Tag Archives: stumbling block

Again With the Persecution?

I just read an article from the Daily Caller regarding another story of a “bigoted” florist that refused to sell flowers for a gay wedding.  I really can’t say that this story is news because it happens so frequently nowadays.  This particular story caught my attention because the state of Washington is not only levying fines against the business, but it is suing the owner personally, which seems to go beyond punitive.  As for me, these tolerance/intolerance shenanigans are so bizarre that I would find them laughable if they weren’t so devastating to those who are only trying to honor God.

Barronelle Stutzman, the proprietor, sold flowers to homosexuals.  She even sold flowers to this same couple.  In all likelihood, Ms. Stutzman gladly provided her services to anyone for all occasions except one:  same-sex weddings.  In those instances, she helpfully directed customers to florists that would sell flowers for these special occasions.  Her reason was simple.  She was upholding her convictions as she did not want to sin against God.

Before you launch into your “selling flowers for gay weddings is not in the Bible” tirade, let’s look a little closer.  Granted, the Bible has no explicit command to refrain from participation in gay wedding ceremonies, so this matter is adiaphora.  The Christian could make a determination that he is not sinning by providing a service for a gay wedding.  After all, he’s not performing the actual ceremony.  For another Christian, his conviction may be that any participation would be sinful.  Either way, a person’s faith should not be subject to government intrusion.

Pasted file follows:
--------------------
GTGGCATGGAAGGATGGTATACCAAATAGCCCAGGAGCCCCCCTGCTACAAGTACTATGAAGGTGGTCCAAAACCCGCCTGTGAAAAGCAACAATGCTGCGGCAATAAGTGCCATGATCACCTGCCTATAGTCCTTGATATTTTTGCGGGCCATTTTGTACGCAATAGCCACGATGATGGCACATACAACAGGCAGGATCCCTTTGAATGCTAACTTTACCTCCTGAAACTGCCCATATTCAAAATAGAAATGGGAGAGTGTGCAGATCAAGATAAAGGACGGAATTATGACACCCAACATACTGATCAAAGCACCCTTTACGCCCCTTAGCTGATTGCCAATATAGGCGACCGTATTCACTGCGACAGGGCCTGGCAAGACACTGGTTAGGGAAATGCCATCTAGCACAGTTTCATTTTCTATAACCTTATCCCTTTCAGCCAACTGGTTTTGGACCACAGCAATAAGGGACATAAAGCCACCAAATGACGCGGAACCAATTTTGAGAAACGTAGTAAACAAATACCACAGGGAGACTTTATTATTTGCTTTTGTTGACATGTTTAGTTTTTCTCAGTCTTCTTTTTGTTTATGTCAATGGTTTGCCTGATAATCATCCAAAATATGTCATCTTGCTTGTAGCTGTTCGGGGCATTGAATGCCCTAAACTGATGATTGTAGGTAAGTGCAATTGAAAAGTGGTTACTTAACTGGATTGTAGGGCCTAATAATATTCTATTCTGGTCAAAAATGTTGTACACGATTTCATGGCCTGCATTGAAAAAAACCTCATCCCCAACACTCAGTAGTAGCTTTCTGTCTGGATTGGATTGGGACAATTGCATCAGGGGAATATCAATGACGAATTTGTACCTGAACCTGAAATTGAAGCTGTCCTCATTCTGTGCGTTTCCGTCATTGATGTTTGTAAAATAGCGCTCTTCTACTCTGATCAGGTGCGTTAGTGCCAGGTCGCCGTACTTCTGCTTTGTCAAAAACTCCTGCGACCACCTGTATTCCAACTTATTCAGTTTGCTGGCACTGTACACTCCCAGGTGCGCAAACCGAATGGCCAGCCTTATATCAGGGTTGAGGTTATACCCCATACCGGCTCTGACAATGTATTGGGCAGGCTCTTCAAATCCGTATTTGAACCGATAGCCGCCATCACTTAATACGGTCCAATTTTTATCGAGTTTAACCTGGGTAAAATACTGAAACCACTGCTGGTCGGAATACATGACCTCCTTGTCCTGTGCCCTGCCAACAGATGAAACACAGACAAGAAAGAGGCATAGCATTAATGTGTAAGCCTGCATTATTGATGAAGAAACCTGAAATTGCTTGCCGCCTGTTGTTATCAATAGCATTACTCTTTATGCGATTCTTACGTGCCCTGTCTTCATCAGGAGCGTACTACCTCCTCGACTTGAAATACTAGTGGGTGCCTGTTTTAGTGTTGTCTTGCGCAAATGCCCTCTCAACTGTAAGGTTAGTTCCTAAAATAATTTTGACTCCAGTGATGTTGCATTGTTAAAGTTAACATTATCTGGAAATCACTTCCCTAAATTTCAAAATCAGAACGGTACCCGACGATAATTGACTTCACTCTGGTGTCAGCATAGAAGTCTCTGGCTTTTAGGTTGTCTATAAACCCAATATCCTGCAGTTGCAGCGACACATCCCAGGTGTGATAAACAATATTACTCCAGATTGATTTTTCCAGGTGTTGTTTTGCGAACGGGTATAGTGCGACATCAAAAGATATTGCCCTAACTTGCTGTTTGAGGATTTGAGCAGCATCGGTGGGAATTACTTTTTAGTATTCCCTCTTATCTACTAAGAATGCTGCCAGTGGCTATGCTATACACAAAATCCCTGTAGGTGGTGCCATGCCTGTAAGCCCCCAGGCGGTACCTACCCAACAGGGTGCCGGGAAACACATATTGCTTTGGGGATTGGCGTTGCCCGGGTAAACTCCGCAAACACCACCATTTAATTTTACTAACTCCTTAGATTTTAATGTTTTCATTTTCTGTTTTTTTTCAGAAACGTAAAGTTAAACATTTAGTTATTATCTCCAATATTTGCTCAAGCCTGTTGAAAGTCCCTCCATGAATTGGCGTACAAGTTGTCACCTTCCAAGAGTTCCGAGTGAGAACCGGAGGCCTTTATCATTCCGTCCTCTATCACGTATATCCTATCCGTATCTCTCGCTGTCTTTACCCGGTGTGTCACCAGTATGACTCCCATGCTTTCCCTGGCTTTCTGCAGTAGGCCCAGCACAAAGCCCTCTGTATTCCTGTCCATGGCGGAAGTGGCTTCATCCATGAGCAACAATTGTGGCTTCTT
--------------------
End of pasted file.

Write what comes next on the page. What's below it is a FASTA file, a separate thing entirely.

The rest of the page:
The Bible says that homosexuality is a sin and defines marriage as being exclusively between one man and one woman. 1 Thessalonians 5:22 tells us to abstain from the appearance of evil.  I’m not trying to be inflammatory, but the Bible is clear on matters of sin.  Sin is evil.  Further, we should be mindful of our actions so that we do not become a stumbling block for other Christians. (1 Corinthians 8:13)  Romans 14:13-23 is an important passage that helps clarify, and I believe is especially helpful in navigating issues that are not specifically addressed in the Bible.